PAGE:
I’ve been in staffing longer than most … for more than 20 years.
I have interviewed well over 10,000 candidates and probably hired several thousand of them. I ran all of staffing for Merrill Lynch’s asset management business, all of campus recruiting for Warner-Lambert, Merrill and I also managed university relations for Citigroup. Throughout these thousands of interviews, and thousands of hires, I have honed a very important skill: I can identify EXACTLY what impresses an interviewer and EXACTLY what doesn’t.
I left corporate two years ago to become a career coach and now I give these insider’s secrets to my clients. I conduct mock interviews and critique everything my clients say and don’t say.
These “practice” interviews are critical and here are some observations that I hope will help you with your search.
BE CONFIDENT: Don’t say “I think I’m good at…..”. Instead, say “I am very good at …..”. It’s the subtle difference between an average response, and an exceptional and confident response. Employers want people that are confident at demonstrating their abilities. “Thinking” you are good at something doesn’t quite cut it. So cut out the “I think….”.
BE POSITIVE: Never, ever, ever get negative about a past employer or anyone you used to work with – even in a subtle way. I was coaching a very proactive jobseeker who had amazing research, follow up and targeting skills. I asked her to tell me how she dealt with a difficult client. She responded (and this is verbatim):
“I had a very smart and assertive young internal client who was new to the company and had a different work style that did not match the style of our department. We were team-oriented….”
And it sounds like she was not team-oriented … very negative indeed. It completely shifts the tone of the conversation. IMMEDIATELLY I am thinking that this person could be difficult to work with, or not talented at dealing with different types …. IMMEDIATELY!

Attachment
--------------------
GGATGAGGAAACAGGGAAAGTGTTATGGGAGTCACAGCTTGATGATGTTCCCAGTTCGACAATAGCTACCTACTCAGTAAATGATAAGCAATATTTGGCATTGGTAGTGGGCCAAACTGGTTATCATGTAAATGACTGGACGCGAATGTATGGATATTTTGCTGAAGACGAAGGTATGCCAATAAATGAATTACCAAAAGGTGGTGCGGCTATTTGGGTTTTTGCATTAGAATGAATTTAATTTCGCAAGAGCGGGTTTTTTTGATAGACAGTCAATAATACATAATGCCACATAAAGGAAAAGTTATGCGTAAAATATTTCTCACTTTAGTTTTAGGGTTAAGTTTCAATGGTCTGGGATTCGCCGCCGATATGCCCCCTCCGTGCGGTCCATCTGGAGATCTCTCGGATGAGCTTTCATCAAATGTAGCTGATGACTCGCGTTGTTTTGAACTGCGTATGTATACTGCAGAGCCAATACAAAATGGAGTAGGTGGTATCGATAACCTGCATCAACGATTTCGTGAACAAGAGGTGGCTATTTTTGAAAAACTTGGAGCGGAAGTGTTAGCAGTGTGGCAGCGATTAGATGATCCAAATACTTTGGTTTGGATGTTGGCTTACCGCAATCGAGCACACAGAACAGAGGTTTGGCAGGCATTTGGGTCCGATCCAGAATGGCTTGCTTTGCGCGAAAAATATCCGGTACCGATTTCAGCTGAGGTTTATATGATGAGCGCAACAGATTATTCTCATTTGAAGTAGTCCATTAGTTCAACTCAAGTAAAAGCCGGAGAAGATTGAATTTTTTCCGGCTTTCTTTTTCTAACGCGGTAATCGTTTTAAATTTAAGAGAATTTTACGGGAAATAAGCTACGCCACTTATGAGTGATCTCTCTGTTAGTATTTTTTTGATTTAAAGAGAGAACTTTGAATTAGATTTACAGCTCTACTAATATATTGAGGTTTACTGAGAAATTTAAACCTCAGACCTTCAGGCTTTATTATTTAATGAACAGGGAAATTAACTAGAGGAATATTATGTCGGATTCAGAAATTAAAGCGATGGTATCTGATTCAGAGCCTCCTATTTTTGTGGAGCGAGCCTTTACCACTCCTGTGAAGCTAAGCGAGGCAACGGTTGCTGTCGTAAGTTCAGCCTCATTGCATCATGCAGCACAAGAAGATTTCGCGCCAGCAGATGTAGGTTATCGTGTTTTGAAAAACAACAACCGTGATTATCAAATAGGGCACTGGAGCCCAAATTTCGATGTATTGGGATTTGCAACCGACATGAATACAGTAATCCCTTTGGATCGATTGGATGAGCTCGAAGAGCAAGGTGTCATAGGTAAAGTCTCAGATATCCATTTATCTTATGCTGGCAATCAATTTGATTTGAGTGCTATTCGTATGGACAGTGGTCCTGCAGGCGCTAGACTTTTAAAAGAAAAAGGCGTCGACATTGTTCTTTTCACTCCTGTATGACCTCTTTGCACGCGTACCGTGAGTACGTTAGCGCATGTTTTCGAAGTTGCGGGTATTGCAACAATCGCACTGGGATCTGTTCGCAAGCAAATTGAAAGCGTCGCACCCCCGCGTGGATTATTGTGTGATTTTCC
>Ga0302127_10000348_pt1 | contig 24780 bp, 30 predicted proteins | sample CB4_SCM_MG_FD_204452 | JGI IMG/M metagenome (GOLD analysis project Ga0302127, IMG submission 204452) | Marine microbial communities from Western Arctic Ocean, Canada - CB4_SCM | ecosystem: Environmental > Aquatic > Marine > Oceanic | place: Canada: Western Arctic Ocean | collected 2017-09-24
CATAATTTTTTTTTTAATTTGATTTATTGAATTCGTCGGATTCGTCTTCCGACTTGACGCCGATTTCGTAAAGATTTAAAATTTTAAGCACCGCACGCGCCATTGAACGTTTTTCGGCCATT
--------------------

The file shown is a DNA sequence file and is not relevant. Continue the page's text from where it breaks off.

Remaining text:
So, instead you can say something to this effect:
“I worked with a very smart and assertive new employee who was very driven to prove herself early on. When I found myself reluctant to email her with feedback, I decided to schedule a face to face meeting.”
And, immediately, the tone is different. It’s productive, and shows that you know how to deal with all types. And a response like this will get you a second interview.
DON’T UNDERSELL YOURSELF: I just conducted a mock interview with someone and asked her what her strongest strength was. Her response:
“My overall knowledge of the Health Care Industry. I’ve become an expert because I worked on both sides: the employer side and the supplier side. So my exposure was rounded out. I also sat on progressive committees in Washington DC about the topic.”
This is what her response should have been:
“One of my biggest strengths is my extensive knowledge of the Health Care Industry. I’ve honed my expertise from two perspectives: 1 – the employer side and 2 – the supplier side. Because of this unique perspective, I was asked to participate in a progressive committee in Washington DC to study how this Industry can improve in small start-ups as well as larger corporations with 100,000 employees.”
Can you hear the difference in these two responses? It’s like night and day and it’s this difference that will get you a second round, and hopefully the job you are looking for.
Hiring a career coach, who knows what they are doing, can give you the advantage you need in the job market today. It could be that critical. It could be money very well spent.
Connie Thanasoulis-Cerrachio is a career coach and co-founder of SixFigureStart and has worked for the bluest of blue chips for the past 25 years. Her companies include Citigroup, Pfizer, and most recently as the COO of Campus Recruiting for Merrill Lynch. Connie also co-authors a career blog for Vault.com.
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